The Berlin Wall, now a vital piece of history

Today’s post comes from Gregory Marose, an intern in the National Archives Office of Strategy and Communications.

President Bush is presented with a piece of the Berlin Wall by West German Foreign Minister Hans-Dietrich Genscher in the Oval Office, 11/21/1989 (Bush Library, ARC 186404)

Americans often associate the month of August with family vacations and the summer heat, but that was not the case in 1961. Fifty years ago this month, a Cold War chill filled the air as construction began on the Berlin Wall.

After the end of World War II, the United States, Great Britain, France, and the Soviet Union each occupied a piece of postwar Germany. The four powers intended to jointly govern through the Allied Control Council until the country could be reunified under one government. But as relations between the West and the Soviet Union deteriorated in the late 1940s, Germany became a central part of the Cold War.

In 1949, the the three western zones merged to form the Federal Republic of Germany, and the Soviet Union responded by establishing the German Democratic Republic. Although the capital city of Berlin was located within Soviet-controlled East Germany, it remained divided as a multinational area.

Between 1949 and 1961, millions of East Germans defected from the German Democratic Republic by crossing into West Berlin. The mass exodus of young, well-educated individuals—which led to both economic stagnation and political turmoil—compelled Communist leaders to refortify East Germany’s borders.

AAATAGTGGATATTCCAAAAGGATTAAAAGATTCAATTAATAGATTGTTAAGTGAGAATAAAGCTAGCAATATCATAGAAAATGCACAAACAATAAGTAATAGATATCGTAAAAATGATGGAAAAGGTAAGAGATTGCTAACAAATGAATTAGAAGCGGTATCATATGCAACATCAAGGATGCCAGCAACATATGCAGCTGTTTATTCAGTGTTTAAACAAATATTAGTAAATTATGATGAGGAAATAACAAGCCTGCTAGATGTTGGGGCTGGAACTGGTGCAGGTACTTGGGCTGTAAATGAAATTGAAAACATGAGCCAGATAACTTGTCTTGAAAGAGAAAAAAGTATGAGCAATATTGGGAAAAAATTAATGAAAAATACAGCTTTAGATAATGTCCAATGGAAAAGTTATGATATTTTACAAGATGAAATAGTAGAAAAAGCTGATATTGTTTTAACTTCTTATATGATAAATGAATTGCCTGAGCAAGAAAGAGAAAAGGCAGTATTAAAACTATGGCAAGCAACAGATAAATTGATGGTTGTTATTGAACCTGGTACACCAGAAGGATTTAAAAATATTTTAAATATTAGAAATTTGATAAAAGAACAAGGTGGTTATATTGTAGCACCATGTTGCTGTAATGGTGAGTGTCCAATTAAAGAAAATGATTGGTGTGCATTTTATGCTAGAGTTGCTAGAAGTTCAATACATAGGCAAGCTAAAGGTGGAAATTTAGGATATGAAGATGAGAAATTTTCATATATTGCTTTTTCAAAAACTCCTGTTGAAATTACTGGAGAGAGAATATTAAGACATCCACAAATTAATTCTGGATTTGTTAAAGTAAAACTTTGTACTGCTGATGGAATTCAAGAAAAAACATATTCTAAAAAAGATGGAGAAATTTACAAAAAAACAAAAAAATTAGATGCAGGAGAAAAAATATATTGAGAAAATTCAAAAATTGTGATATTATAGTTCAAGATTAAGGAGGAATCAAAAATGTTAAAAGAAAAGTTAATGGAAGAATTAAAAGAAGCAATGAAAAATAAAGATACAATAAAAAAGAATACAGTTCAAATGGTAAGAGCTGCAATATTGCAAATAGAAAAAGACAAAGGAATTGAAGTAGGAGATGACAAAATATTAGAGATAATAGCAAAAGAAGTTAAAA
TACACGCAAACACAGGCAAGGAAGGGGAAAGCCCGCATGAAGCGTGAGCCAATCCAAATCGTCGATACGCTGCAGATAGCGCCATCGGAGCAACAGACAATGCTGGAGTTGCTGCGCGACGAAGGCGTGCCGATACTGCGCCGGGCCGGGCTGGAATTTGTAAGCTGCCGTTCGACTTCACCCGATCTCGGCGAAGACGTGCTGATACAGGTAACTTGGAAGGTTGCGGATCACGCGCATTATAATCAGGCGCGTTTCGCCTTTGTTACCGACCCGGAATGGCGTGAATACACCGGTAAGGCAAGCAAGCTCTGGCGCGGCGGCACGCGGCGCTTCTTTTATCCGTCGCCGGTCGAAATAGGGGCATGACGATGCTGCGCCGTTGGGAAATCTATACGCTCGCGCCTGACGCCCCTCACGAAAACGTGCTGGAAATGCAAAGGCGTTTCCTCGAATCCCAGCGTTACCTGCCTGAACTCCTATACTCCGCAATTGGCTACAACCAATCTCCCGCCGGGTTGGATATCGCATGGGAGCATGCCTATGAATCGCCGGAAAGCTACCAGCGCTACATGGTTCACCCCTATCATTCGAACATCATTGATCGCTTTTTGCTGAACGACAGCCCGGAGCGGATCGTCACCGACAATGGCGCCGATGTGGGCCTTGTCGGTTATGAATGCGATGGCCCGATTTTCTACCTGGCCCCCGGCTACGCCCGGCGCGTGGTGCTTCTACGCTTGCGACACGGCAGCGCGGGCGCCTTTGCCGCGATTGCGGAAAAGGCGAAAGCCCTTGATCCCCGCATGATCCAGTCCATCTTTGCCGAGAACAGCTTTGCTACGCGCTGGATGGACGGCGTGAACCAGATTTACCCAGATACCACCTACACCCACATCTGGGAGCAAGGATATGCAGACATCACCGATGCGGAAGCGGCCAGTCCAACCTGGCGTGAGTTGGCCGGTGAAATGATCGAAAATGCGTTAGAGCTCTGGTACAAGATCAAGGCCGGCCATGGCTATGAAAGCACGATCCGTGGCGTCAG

On August 21, 1961, the Berlin Wall is just a shadowy tangle of barbed wire separating this couple. But they realize something more serious is happening. The child is being lifted over to his father, who was caught on the West Berlin side when the “wall” went up. (National Archives)

East German troops and workers began construction on the Berlin Wall on August 13, 1961. The first phase of the wall included 27 miles of barbed-wire fencing, covering the entire border between East and West Berlin. In addition, streets near the wall were ripped up in order to prevent cars and trucks from driving through.

Through the years, the wall was reinforced with concrete and extended to over 90 miles in length. The final version of the Wall was 12 feet high and almost 4 feet wide. The massive fortification was more than just a physical barrier. The Berlin Wall symbolized the ideological barriers that divided the United States and Soviet Union during the heart of the Cold War.

When demolition of the Wall began in November of 1989, it marked the end of an era of East-West hostilities. Germany reunified in 1990, and the Soviet Union dissolved the following year.

Do you want to learn more about the Berlin Wall’s impact on the Cold War? The National Declassification Center at the National Archives, in partnership with the Historical Review Program of the CIA, will be a hosting a one-day conference on October 27 at the Archives in downtown Washington, DC. For more information on this event, check out “Building the Wall, from Vienna to Checkpoint Charlie”.

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